Edison2 on Impact Avoidance: Float like a Butterfly, Sting like a Butterfly
Tuesday, April 2, 2013 at 10:02AM

It takes two to collide. But in official crash tests, only one vehicle is instrumented to measure impact forces and damage. What happens to the opposing car and the people inside it? 

In accidents, people are killed by acceleration forces and how they arrive. Edison2 is very serious about occupant protection. Serious enough that we created a new automobile architecture which reduces these fatal forces by deflecting their crash energy. We recently achieved exceptional results in an official Insurance Institute for Highway Safety (IIHS) 40% offset head-on crash test. In that crash, the human test dummy in our Very Light Car experienced less than half the acceleration forces imparted by conventional cars with crash test ratings of “good”.   

Because it’s designed to deflect crash energy, our VLC provided twice the protection in this IIHS test. Did we kill the dummies in the other car? That’s hard to answer with certainty because, as we said above, the opposing vehicle is not instrumented. 

In fact, there is no another vehicle. In 40% offset head-on crash tests, the “opposing vehicle” is a standardized target made of aluminum honeycomb. When crashed into, this target deforms in a way that realistically and repeatedly mimics how the “opposing vehicle” is damaged. In the IIHS test, this target is mounted on a concrete block weighing 1000 tons. The test car is driven into the target at 40 mph, and the results are recorded by very precise instrumentation.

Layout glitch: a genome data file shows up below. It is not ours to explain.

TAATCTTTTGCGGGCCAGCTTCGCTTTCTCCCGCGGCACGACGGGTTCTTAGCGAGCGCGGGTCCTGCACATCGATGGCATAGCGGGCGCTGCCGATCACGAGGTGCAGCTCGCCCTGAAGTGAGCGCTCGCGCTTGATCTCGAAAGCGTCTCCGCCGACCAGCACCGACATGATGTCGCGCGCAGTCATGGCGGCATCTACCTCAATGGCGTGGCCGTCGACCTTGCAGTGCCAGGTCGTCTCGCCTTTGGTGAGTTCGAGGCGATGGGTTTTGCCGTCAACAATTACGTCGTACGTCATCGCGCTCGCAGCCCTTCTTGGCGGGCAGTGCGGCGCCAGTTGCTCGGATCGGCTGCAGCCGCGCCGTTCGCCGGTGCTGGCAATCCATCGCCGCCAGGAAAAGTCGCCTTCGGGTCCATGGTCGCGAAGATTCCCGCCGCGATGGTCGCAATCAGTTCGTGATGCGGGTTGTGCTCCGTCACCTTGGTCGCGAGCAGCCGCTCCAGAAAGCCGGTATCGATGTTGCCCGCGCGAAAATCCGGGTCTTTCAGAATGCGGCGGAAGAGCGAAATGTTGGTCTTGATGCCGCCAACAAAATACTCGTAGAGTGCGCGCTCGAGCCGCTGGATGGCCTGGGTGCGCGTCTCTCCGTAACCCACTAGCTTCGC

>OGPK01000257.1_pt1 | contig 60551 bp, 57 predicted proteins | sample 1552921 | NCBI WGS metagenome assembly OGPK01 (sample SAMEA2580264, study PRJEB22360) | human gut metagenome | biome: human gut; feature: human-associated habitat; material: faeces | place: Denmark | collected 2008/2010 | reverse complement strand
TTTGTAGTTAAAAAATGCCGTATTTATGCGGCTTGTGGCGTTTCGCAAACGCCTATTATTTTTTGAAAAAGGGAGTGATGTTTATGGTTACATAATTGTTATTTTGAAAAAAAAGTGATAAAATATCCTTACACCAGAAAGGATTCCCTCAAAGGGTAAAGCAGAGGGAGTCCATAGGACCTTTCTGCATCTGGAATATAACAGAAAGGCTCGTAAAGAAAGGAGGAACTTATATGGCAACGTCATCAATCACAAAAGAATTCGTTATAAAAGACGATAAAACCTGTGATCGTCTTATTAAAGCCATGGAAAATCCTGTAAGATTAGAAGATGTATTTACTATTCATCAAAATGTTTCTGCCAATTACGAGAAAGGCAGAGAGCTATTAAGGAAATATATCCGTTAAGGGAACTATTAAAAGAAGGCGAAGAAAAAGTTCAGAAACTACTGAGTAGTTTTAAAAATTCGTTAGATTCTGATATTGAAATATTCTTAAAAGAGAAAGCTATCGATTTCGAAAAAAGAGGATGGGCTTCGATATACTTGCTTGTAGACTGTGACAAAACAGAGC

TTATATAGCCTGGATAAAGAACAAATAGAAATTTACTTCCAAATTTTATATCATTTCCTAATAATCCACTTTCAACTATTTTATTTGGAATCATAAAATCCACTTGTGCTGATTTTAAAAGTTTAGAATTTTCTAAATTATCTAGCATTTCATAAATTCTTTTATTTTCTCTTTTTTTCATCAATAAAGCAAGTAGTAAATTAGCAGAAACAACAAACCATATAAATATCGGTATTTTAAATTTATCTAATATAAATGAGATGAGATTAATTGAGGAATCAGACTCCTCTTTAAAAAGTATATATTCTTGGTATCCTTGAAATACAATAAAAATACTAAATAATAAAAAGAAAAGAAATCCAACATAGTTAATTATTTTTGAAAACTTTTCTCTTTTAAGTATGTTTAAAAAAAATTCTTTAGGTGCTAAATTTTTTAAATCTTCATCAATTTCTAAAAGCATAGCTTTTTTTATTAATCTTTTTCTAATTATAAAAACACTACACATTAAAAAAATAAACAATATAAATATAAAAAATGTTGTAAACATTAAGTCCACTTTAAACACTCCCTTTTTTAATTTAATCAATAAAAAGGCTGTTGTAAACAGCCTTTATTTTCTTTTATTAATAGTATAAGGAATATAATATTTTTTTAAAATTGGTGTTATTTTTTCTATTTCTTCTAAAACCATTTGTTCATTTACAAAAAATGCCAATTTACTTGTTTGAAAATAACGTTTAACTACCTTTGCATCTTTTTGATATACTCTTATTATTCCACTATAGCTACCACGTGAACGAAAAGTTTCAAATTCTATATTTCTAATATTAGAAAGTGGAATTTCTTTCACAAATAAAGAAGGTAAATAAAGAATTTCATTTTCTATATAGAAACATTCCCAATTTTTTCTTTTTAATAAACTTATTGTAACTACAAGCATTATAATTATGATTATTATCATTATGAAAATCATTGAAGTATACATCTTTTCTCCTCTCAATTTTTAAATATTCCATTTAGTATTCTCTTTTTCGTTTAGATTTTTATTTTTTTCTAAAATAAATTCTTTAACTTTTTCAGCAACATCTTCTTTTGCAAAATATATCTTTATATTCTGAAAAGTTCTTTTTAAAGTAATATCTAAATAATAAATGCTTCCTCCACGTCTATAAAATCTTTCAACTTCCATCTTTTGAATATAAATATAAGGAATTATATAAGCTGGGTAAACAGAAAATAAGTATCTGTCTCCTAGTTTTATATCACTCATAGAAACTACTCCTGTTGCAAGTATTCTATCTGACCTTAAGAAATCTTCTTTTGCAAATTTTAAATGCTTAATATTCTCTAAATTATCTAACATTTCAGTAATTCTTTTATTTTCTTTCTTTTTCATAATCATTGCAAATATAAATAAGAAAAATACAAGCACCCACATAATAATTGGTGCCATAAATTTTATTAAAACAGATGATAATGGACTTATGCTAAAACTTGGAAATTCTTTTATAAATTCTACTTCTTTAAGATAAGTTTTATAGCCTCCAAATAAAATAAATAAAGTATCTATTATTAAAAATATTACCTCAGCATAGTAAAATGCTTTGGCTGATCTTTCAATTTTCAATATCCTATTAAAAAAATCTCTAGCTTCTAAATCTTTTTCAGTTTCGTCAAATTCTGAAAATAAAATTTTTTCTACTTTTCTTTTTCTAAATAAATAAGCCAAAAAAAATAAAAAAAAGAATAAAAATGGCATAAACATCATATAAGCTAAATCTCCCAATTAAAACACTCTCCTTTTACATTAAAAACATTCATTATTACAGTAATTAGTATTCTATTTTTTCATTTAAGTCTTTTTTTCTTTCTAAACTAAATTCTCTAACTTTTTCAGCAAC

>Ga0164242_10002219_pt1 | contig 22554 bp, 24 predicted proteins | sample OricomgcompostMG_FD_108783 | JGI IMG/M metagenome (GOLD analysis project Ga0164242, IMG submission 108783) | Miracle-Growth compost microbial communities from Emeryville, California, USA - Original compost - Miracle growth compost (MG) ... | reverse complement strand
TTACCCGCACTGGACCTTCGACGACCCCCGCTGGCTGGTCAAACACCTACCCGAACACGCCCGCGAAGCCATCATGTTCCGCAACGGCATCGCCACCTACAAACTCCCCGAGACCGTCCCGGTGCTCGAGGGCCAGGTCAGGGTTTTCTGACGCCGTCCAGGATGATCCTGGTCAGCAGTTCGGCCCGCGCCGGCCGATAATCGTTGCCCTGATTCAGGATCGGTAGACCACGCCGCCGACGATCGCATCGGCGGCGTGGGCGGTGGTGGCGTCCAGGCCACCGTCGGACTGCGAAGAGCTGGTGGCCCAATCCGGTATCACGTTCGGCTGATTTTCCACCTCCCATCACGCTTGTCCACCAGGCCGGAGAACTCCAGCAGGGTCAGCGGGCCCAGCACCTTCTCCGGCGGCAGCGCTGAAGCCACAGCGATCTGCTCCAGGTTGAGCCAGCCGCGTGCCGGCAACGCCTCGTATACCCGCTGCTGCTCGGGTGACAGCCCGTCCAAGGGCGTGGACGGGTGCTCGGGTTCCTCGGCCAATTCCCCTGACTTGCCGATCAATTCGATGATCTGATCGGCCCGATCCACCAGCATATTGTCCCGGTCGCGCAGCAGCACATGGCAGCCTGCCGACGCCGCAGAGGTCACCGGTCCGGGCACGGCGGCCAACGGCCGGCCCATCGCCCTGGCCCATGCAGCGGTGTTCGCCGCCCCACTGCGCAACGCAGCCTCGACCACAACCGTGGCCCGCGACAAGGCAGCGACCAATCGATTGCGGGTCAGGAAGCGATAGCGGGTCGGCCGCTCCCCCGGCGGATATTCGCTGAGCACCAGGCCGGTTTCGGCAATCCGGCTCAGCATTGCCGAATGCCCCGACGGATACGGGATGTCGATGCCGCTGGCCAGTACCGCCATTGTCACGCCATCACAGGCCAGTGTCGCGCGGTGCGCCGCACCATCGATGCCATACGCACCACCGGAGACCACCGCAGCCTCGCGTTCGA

What isn’t recorded is what happens to the target, which for test purposes represents a real car with real people. But consider the evidence in our photograph: it shows two identical IIHS targets; the one on the left was hit by an ordinary compact car, the one on the right by a VLC. The difference is not subtle. The ordinary car absolutely slammed its opponent and the people inside it. In contrast, by deflecting away from the collision, the VLC protected its own occupants and, as our photo suggests, greatly reduced the impact suffered by people in the other car. 

The phrase “float like a butterfly, sting like a bee” was invented by American boxing legend Muhammad Ali. And like Ali himself, the record-breaking efficiency, exceptional handling and crash deflecting design of our Very Light Car means it too floats like a butterfly – in all the right ways. 

And if there’s an accident, the VLC does what the best conventional cars do, it protects the people inside. But it also provides a level of safety others can’t. These crash-test targets illustrate something unique to our VLC: it protects occupants without generating huge accelerations on the people in the opposing car. We float – and sting – like a butterfly. 

It’s less well known but Muhammad Ali also said: “Service to others is the rent you pay for your room here on earth.”  At Edison2, we do our best to pay rent in advance. 

Article originally appeared on Edison2 (http://edison2.com/).
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